“At that point I backed out,” Julien said. But Mearas thought McTigue’s help was worth the money and handed him $2,000 in cash. 

McTigue told him he’d get back to them. That was the last they heard from McTigue.

“He wouldn’t answer our calls,” Julien said.

Another Fortuna businessman allegedly scammed was Jeremy Kurtz, owner of a water company in the city. Kurtz also was applying for a permit to grow marijuana. In Spring 2017 the process had stalled. McTigue, visiting Kurtz’s business, offered to look over his paperwork and help him restart the application process. 

Kurtz had already paid his permit fee, he said, but McTigue advised him to give him some money for future use.

“He said I would have other payments to make in the future and I could just give him the money. I declined.”

The next time McTigue dropped by, he wanted water.

“He said he was purchasing water to take to St. Jude’s Children’s Hospital, which turned out to be a completely fabricated story,” Kurtz said. He gave McTigue the water, which he said was worth about $1,100.

“Then I received a text from someone down south saying McTigue claimed he owned the CBD water business and was offering people a job.”

In regards to the planned marijuana grow at his home, Kurtz changed his mind. He said he had been receiving threatening texts from McTigue, “more threats than I can shake a stick at.”

Kurtz was afraid he might end up losing his property because of McTigue’s affiliation with the county.

Alleged victim James Alves, a contractor who said he owns “a couple of cannabis farms,” was not scammed. But he testified he gave McTigue about $10,000 worth of cannabis “edibles,” which McTigue loaded in an ice chest and said he would sell in Sacramento, where he had his marijuana delivery business.

“He said it was a licensed delivery service he was expanding, and he wanted to feature Humboldt products,” Alves said. McTigue left with the ice chest and “never showed up again, except one time he brought me a bag of trim material. He said it was a show of faith.”

When Alves contacted McTigue, at first he came up with a variety of excuses for not paying for the edibles. Then he just stopped responding.

Alves said he himself was not operating legally at the time, so there wasn’t much he could do about the theft.

“We just figured Pat wasn’t going to pay us,” Alves said under cross-examination by Sanders.

A couple of the alleged victims have known McTigue since childhood. One is Jesse Genaro, who owns a clothing store in Fortuna and also grows marijuana.

“I was working on getting a cannabis permit,” Genaro testified yesterday. In October 2017 he gave McTigue $50,000 as an investment in Simply Humboldt Grown. He said McTigue also promised he could save him about $80,000 on greenhouses and water tanks. That interested Genaro more than McTigue’s claim that he could fast-track the permitting process.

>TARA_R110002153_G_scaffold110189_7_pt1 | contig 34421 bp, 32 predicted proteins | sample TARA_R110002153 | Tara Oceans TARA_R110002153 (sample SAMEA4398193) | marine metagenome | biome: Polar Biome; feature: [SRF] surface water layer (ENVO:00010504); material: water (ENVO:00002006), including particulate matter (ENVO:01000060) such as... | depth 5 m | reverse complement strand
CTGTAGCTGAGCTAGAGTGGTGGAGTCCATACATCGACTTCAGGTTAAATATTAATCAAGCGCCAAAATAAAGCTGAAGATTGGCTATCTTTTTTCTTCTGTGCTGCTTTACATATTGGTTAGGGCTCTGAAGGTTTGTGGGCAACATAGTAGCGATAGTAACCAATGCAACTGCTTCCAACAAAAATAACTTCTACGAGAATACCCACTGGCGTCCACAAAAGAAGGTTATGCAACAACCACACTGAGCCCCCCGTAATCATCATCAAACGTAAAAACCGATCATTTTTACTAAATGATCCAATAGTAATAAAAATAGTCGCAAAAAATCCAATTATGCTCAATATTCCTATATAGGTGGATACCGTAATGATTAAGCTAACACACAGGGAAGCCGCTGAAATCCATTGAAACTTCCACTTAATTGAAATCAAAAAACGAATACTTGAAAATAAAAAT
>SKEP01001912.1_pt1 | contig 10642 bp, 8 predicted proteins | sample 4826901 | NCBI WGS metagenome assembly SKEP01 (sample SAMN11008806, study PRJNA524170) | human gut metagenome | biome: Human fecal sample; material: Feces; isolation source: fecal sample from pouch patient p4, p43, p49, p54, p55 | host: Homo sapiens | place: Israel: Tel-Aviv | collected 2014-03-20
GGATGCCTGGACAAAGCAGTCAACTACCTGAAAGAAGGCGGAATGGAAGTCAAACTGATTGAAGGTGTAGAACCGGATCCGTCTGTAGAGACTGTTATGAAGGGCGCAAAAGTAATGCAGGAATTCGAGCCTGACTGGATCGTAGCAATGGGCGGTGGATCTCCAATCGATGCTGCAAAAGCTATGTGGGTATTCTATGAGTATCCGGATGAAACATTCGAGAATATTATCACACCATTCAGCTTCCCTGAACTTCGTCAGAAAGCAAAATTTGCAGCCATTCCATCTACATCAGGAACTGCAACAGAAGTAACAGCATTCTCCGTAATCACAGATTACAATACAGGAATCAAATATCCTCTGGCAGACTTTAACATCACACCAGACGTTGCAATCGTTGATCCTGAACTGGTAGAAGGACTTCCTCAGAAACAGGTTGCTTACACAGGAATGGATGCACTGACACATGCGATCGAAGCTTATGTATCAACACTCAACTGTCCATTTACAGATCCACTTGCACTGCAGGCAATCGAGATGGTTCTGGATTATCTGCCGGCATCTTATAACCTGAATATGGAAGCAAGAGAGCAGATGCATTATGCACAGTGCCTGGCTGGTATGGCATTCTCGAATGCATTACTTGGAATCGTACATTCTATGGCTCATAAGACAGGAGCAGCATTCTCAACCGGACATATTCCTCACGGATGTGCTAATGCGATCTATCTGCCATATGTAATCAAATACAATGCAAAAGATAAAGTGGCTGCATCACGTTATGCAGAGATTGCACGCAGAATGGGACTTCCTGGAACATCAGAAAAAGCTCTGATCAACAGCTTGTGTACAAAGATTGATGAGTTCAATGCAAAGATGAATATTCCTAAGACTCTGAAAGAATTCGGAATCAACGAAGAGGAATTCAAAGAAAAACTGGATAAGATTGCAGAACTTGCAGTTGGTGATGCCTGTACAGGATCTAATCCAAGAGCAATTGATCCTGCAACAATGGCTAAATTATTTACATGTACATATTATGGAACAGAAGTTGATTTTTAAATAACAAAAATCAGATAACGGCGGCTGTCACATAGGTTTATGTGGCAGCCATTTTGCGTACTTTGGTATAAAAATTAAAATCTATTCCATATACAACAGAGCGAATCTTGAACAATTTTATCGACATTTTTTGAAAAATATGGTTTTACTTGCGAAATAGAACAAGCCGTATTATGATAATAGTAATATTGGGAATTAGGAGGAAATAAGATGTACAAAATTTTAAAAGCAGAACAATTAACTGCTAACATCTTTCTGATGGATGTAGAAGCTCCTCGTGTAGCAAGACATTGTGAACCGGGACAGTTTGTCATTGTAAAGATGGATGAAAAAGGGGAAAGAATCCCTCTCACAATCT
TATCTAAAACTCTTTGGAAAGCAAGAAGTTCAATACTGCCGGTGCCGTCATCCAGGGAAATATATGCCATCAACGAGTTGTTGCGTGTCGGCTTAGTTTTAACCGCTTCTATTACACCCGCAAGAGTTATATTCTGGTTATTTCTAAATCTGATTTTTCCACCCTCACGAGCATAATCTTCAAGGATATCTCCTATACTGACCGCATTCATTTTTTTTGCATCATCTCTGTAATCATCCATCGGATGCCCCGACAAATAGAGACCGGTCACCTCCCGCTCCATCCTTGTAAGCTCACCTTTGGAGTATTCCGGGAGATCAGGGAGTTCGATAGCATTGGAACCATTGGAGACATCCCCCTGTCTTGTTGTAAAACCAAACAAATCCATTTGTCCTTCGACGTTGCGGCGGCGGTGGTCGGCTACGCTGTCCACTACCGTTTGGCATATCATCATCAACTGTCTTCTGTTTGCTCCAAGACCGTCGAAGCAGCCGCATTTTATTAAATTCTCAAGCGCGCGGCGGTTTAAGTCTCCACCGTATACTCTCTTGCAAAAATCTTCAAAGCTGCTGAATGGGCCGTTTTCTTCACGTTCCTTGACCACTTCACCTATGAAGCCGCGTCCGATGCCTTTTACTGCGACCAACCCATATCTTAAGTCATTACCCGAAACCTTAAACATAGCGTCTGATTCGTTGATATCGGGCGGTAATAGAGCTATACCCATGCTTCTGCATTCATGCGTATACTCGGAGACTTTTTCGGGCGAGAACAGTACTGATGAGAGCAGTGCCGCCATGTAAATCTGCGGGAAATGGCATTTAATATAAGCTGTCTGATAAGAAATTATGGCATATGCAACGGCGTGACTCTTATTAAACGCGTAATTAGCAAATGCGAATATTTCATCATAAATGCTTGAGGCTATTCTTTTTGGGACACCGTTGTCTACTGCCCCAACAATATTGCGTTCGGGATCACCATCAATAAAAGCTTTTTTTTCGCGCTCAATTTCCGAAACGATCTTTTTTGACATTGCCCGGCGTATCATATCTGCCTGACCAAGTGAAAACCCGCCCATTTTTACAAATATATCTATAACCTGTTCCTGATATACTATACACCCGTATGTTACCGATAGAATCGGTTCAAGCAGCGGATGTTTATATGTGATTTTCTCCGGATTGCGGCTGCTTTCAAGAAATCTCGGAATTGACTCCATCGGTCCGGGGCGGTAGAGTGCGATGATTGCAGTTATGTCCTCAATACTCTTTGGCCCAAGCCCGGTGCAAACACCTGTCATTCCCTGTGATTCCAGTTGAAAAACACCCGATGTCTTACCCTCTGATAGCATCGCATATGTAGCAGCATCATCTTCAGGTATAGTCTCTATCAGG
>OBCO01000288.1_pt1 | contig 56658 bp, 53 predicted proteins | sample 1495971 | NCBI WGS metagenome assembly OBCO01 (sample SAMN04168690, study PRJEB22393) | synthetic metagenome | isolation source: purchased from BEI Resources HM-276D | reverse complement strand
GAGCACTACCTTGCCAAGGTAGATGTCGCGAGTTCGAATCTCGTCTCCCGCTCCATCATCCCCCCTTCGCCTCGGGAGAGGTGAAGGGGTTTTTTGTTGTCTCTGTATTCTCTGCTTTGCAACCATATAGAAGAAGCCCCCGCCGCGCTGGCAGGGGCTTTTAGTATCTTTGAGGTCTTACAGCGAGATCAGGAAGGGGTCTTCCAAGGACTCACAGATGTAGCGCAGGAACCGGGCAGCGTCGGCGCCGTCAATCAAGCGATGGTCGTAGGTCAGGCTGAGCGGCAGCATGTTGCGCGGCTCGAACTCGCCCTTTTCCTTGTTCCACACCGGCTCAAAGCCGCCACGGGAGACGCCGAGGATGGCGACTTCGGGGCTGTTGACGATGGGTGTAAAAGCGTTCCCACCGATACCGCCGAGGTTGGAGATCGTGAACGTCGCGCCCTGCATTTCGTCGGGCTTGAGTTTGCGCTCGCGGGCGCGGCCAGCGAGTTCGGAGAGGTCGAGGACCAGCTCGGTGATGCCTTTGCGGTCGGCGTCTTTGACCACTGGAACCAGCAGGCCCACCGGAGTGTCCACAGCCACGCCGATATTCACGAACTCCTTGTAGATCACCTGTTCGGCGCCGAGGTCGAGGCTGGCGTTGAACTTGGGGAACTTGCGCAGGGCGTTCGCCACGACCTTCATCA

McTigue told Genaro he already had “a couple of million” invested in the Sacramento business.

“He said in six months I could get my money back.”

Then, McTigue disappeared.

“I contacted him a hundred times,” Genaro said. “(Asking) where he was, where the greenhouses were.”

Finally, he was able to get greenhouses after McTigue told the dealer he would pay for them. Genaro estimated the structures were worth up to $40,000. McTigue made some sort of down payment and Genaro owes the balance.

McTigue never helped him buy water tanks, nor did he provide assistance with building permits. Genaro finally decided to complain. He and others went to the county and the sheriff.

“The final straw for me was seeing him on Saturdays acting as a building inspector, taking money and saying he was going to fast-track the permits.”

District Attorney’s Investigator Alan Aubuchon testified in place of alleged victim Timothy Roscoe, who is out of state. Aubuchon said Roscoe spoke with McTigue “numerous times regarding cannabis permits. He had known him since childhood.”

Roscoe gave McTigue three checks totaling $27,000. The money was partly an investment in McTigue’s imaginary marijuana delivery service, and partly an alleged bribe for smoothing over the permit process.

In an interview with law enforcement in January, Roscoe said his main interest was investing in the company, and he didn’t consider the money a bribe. In a later interview, he said “fast-tracking was what helped him make that decision to invest.”

The final count against McTigue, attempting to dissuade a witness, stems partly from a post made on McTigue’s Facebook page after criminal charges were filed. It read “I hope all the rats, J.G., J.K. and T.R., I hope you all know what’s coming to you.”

Also, in a tape-recorded interview played in court today, Roscoe said he and McTigue have passed each other driving on the street “and three or four times he has made a motion like a pistol going off at me.”

McTigue was arrested in Old Town on May 29. The following day a warrant was served at his residence on Redwood Drive in Fortuna, where officers found bags of marijuana believed to be packaged for sale.

McTigue, 48, remains out of custody. Judge Canning set his arraignment for July 25.